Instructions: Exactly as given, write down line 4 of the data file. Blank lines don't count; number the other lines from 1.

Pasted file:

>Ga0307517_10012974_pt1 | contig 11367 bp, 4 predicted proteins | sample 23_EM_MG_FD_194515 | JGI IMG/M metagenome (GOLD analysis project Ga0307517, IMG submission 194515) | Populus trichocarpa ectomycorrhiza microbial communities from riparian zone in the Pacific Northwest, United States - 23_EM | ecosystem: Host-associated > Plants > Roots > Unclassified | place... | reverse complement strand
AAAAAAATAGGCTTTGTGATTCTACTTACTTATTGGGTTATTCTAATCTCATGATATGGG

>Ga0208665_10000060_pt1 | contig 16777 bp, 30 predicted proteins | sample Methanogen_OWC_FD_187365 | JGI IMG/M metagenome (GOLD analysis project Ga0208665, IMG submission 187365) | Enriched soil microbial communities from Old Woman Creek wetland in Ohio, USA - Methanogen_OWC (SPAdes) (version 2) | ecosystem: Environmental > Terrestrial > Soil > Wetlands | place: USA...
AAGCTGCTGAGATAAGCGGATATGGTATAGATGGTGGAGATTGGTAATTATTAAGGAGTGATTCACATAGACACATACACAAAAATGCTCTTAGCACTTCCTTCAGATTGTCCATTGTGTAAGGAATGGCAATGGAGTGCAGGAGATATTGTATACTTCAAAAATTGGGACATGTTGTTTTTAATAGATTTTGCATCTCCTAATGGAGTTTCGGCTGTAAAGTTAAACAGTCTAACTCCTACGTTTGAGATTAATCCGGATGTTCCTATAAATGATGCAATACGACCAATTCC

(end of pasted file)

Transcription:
AAGCTGCTGAGATAAGCGGATATGGTATAGATGGTGGAGATTGGTAATTATTAAGGAGTGATTCACATAGACACATACACAAAAATGCTCTTAGCACTTCCTTCAGATTGTCCATTGTGTAAGGAATGGCAATGGAGTGCAGGAGATATTGTATACTTCAAAAATTGGGACATGTTGTTTTTAATAGATTTTGCATCTCCTAATGGAGTTTCGGCTGTAAAGTTAAACAGTCTAACTCCTACGTTTGAGATTAATCCGGATGTTCCTATAAATGATGCAATACGACCAATTCC